In yesterday’s New York Times there was a piece on bullying ( http://tiny.cc/m3kHd) that is well worth every “parent” (i.e. anyone who cares about kids) reading. In addition to the excellent points made in the article, I offer a few other points to consider in the service of more compassionately parenting all of our children.
If we were to try to think more deeply about bullies and bullying, we might like to differentiate behavior from character. When we strive for a zero tolerance for bullying, that doesn’t mean that we want to figure out who the bullies are and get rid of them, but rather that we want to deepen our understanding of why and when bullying behavior occurs and help facilitate kindness and compassion.
If you tell a child that they are a bully, you reinforce his or her shame—the notion that he or she is a bad kid, rather than that their behavior, when bullying, is unacceptable. When a child feels shame, they are prone to rage and further isolation when confronted with their “badness,” feeling that they simply bad to the bone and will aggress until a force bigger than them can stop them. This sets up a prison-mentality that has lead to a lot of people in prison with no end in sight to anti-social behavior.
When I was a group home therapist, we would inevitably have one kid in the group home who seemed like the problem, a kid who brought everybody else down. They would violate the rules and we would send them to a place with even more restrictions (viewing this as their need for additional “containment”), yet as soon as they were gone and we carefully attempted to pick a “good kid” to replace them, one of the formerly “good kids” would devolve into the black sheep of the house. This pattern happened with reliable consistency and lead me to think about Lord of the Flies.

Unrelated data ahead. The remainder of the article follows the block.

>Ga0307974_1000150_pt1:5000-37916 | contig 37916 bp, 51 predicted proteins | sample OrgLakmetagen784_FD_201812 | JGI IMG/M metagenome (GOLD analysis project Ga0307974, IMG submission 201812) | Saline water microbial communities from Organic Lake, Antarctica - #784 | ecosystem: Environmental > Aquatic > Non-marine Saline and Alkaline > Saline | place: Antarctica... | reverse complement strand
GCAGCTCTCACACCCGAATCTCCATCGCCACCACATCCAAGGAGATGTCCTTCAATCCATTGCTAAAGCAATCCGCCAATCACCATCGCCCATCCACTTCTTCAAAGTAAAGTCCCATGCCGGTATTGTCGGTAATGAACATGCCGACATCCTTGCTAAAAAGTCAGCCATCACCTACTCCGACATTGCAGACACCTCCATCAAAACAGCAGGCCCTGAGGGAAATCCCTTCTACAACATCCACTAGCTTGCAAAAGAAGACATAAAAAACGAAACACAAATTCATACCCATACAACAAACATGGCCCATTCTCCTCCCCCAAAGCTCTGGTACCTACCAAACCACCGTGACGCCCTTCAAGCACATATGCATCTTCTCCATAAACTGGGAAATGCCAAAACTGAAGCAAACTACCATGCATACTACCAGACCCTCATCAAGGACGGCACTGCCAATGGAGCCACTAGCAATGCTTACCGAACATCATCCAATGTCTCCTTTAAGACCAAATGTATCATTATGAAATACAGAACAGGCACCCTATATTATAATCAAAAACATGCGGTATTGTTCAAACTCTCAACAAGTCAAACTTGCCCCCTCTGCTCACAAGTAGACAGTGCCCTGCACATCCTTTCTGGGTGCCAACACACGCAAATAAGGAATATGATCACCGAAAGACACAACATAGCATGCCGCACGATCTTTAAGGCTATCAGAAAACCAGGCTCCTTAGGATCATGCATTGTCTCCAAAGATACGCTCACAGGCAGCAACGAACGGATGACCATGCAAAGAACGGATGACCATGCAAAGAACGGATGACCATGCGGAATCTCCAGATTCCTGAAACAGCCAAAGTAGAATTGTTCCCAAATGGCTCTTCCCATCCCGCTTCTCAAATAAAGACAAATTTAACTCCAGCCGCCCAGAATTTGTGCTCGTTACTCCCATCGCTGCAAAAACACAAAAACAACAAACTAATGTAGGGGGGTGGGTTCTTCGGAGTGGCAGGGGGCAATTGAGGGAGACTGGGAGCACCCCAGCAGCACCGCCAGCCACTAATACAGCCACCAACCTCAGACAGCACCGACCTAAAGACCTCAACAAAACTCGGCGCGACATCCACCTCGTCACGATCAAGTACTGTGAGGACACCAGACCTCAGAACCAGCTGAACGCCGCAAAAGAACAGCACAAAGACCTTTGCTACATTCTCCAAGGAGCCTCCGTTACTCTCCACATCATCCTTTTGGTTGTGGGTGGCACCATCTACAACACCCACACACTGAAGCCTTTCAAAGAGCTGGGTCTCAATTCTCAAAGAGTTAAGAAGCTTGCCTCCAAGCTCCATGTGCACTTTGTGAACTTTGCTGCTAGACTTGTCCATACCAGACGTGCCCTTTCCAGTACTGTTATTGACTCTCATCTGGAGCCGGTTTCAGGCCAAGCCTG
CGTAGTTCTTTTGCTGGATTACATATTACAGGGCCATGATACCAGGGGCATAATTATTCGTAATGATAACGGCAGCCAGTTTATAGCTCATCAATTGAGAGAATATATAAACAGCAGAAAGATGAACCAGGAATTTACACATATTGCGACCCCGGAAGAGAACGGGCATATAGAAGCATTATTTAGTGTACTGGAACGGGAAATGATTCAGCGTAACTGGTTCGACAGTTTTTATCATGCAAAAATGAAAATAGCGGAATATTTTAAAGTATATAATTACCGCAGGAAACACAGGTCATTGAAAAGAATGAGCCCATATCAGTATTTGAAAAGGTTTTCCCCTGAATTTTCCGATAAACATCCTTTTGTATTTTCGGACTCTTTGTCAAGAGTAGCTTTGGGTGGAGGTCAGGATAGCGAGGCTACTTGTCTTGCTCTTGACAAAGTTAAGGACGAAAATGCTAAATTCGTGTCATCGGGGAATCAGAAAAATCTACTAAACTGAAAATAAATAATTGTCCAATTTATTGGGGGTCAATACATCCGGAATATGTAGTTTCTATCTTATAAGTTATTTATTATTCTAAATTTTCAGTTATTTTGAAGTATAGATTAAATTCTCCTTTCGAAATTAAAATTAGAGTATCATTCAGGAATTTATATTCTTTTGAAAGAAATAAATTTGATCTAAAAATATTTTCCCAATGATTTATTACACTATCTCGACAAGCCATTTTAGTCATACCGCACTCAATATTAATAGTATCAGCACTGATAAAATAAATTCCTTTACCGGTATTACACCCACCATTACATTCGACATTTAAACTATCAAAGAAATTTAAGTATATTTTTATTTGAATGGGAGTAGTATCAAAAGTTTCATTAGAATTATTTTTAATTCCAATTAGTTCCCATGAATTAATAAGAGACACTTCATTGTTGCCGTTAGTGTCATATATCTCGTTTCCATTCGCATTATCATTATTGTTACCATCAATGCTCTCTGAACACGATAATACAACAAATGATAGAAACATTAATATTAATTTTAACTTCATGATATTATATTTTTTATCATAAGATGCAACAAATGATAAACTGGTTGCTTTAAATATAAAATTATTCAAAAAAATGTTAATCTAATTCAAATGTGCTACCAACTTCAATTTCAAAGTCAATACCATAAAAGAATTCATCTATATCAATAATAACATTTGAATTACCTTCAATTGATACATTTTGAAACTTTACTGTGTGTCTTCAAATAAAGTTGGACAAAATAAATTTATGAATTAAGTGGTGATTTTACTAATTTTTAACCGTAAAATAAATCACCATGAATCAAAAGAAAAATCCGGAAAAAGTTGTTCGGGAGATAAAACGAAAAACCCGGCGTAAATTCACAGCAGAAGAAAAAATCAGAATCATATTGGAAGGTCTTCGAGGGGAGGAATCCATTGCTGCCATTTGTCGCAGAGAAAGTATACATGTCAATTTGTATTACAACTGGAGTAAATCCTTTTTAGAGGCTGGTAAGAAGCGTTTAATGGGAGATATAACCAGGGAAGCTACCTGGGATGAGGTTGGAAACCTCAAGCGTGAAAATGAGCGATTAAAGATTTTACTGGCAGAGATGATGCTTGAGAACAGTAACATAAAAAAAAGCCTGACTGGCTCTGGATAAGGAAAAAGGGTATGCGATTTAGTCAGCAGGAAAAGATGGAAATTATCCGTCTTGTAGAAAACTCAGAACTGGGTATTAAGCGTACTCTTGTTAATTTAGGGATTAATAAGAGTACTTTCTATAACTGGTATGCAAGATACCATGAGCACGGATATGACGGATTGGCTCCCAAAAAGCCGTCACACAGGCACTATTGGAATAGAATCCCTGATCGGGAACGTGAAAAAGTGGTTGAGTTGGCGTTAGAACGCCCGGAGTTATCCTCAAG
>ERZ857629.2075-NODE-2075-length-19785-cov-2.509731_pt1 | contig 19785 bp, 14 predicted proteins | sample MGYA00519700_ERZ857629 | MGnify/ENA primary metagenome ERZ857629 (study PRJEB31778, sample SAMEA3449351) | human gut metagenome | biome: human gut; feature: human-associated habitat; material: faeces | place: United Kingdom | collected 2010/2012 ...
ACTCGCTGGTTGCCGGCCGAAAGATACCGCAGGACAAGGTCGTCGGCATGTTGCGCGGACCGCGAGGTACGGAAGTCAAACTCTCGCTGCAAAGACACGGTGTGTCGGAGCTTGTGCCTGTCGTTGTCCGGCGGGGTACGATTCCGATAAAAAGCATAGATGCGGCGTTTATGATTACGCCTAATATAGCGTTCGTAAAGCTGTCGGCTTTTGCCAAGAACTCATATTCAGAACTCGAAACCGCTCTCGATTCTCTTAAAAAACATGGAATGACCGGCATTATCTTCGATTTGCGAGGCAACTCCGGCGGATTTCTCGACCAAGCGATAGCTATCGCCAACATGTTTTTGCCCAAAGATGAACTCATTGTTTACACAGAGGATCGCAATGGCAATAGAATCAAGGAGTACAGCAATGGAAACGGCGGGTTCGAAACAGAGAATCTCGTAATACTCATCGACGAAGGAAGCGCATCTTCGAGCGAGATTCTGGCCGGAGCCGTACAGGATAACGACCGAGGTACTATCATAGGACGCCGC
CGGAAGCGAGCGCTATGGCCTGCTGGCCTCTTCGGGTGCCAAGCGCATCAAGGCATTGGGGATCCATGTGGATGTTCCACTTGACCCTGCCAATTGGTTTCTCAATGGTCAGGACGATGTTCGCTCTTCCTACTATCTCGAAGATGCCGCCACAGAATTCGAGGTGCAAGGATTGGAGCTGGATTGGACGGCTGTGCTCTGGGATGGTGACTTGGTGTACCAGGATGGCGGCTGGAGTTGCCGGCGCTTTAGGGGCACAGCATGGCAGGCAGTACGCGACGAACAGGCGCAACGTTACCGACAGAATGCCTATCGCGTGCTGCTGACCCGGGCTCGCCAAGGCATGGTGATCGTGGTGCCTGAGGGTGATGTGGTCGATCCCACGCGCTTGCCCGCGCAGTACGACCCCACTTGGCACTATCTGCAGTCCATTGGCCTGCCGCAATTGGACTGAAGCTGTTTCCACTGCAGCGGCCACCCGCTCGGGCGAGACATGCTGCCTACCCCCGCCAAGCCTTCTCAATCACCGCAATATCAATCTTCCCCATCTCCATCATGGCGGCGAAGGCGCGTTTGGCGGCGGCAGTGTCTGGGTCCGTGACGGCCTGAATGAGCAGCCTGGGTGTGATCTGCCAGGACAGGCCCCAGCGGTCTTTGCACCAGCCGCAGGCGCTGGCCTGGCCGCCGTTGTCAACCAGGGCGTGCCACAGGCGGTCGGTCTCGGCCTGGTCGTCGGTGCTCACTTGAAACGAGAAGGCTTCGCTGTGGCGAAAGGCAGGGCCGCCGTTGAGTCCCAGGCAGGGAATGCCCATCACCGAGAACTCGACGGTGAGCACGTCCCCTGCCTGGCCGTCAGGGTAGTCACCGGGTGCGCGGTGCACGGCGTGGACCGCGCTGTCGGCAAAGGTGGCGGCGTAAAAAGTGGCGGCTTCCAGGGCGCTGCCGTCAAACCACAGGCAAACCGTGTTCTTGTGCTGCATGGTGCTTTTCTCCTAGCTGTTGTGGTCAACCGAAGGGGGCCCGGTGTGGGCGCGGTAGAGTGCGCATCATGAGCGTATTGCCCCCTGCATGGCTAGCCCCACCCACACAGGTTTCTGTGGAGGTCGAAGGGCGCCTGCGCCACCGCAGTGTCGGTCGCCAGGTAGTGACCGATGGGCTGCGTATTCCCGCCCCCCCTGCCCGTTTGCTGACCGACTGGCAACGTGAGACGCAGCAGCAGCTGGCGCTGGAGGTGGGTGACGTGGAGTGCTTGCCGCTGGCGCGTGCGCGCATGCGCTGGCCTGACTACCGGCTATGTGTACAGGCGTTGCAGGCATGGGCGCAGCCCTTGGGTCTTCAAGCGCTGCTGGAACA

My conclusion was that we were missing the true heart of our darkness—our own Shadow, which is the archetypal part of the Self that we tend to deny and be unconscious about. If there is any truth to this, then we will do much to stop bullying and cruelty in schools, and on battlefields, if we were more willing to recognize our Shadows.
As they say, “the fish rots from the head down,” and in working with various schools I have seen that if there is an ethic of bullying at the administrative levels (often unconsciously held by those in power), it results in higher levels of bullying on the playground. Because of this, it can sometimes be difficult for parents to effectively intervene at the administrative level, where a typical school response is to reprimand the bully, who later redoubles their cruelty to the victim in retaliation for “telling.”
We can’t effectively help kids who are being bullied if we don’t change the hearts and minds of the kids who bully, as well as the zeitgeist of the group in which the bullying happens. Many of the kids in the middle ground of those who are neither bullied nor bully others fear that if they step up to help, they will merely become the next target of the bully.
Bullying is a significant problem. We parents must effectively lead the charge in transforming it (and not just shame and reprimand the bully who will surely exact revenge on the child who “told” on them if there is no deeper understanding, no coping strategies offered the bully to support their growth and healing). This means that we parents and educators must think through our interventions and architect successful long-term solutions. We must also become more aware of our own Shadow aspects (i.e. our own inner, or overt, bully selves) and we must also become more aware of our inner victim aspects (which can lead to passive-aggressive behaviors in which we unconsciously provoke others to act out our inner bully). We also need to work through the wounds of our past so that we are parenting our kids, and not the ghosts of our pasts.